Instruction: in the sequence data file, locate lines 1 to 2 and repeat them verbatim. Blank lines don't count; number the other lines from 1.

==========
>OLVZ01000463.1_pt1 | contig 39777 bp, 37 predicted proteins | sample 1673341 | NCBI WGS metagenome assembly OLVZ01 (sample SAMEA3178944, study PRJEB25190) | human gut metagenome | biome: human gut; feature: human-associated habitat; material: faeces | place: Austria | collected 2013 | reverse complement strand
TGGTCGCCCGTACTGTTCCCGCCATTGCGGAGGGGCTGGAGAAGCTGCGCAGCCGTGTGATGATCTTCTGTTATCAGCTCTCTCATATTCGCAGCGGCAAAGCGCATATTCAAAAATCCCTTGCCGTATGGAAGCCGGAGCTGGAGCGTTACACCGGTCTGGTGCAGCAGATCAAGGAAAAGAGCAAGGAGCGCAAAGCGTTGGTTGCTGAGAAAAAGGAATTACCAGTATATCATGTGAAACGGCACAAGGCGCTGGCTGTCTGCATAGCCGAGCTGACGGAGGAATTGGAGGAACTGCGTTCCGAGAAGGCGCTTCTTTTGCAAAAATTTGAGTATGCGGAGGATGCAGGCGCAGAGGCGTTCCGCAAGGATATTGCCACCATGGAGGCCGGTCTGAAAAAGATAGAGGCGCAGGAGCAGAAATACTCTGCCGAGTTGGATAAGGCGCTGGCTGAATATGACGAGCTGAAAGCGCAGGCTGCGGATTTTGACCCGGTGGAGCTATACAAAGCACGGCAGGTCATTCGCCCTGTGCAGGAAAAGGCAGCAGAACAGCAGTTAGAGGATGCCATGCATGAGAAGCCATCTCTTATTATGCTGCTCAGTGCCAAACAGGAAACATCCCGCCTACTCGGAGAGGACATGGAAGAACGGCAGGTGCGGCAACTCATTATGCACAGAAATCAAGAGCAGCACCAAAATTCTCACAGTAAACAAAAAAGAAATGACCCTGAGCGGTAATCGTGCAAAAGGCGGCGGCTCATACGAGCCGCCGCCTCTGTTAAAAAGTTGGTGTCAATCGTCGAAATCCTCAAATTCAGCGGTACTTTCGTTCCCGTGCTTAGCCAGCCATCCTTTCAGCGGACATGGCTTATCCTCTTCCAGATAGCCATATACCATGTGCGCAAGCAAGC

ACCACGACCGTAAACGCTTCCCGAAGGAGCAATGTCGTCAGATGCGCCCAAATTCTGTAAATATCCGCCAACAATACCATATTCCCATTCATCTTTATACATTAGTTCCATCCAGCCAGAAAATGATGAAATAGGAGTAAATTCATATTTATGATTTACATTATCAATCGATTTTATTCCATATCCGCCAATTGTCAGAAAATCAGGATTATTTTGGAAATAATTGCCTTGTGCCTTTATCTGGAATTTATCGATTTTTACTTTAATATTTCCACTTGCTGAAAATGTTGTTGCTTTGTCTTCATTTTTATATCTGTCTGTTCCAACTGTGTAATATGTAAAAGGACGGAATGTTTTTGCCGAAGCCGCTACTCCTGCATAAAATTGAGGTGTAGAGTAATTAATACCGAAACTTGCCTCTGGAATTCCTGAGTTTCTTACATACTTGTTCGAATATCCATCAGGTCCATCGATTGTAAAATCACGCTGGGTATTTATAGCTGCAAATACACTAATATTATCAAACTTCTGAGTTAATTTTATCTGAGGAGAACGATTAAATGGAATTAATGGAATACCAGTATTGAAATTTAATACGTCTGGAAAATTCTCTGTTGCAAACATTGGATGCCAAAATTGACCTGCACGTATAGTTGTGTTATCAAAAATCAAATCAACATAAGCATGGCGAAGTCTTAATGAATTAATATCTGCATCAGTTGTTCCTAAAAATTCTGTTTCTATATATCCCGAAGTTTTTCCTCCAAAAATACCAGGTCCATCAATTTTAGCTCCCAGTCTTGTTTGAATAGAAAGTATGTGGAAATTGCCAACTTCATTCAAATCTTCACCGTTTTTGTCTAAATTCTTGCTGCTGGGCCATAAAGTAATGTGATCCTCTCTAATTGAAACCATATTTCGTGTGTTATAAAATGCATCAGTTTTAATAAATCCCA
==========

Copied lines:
>OLVZ01000463.1_pt1 | contig 39777 bp, 37 predicted proteins | sample 1673341 | NCBI WGS metagenome assembly OLVZ01 (sample SAMEA3178944, study PRJEB25190) | human gut metagenome | biome: human gut; feature: human-associated habitat; material: faeces | place: Austria | collected 2013 | reverse complement strand
TGGTCGCCCGTACTGTTCCCGCCATTGCGGAGGGGCTGGAGAAGCTGCGCAGCCGTGTGATGATCTTCTGTTATCAGCTCTCTCATATTCGCAGCGGCAAAGCGCATATTCAAAAATCCCTTGCCGTATGGAAGCCGGAGCTGGAGCGTTACACCGGTCTGGTGCAGCAGATCAAGGAAAAGAGCAAGGAGCGCAAAGCGTTGGTTGCTGAGAAAAAGGAATTACCAGTATATCATGTGAAACGGCACAAGGCGCTGGCTGTCTGCATAGCCGAGCTGACGGAGGAATTGGAGGAACTGCGTTCCGAGAAGGCGCTTCTTTTGCAAAAATTTGAGTATGCGGAGGATGCAGGCGCAGAGGCGTTCCGCAAGGATATTGCCACCATGGAGGCCGGTCTGAAAAAGATAGAGGCGCAGGAGCAGAAATACTCTGCCGAGTTGGATAAGGCGCTGGCTGAATATGACGAGCTGAAAGCGCAGGCTGCGGATTTTGACCCGGTGGAGCTATACAAAGCACGGCAGGTCATTCGCCCTGTGCAGGAAAAGGCAGCAGAACAGCAGTTAGAGGATGCCATGCATGAGAAGCCATCTCTTATTATGCTGCTCAGTGCCAAACAGGAAACATCCCGCCTACTCGGAGAGGACATGGAAGAACGGCAGGTGCGGCAACTCATTATGCACAGAAATCAAGAGCAGCACCAAAATTCTCACAGTAAACAAAAAAGAAATGACCCTGAGCGGTAATCGTGCAAAAGGCGGCGGCTCATACGAGCCGCCGCCTCTGTTAAAAAGTTGGTGTCAATCGTCGAAATCCTCAAATTCAGCGGTACTTTCGTTCCCGTGCTTAGCCAGCCATCCTTTCAGCGGACATGGCTTATCCTCTTCCAGATAGCCATATACCATGTGCGCAAGCAAGC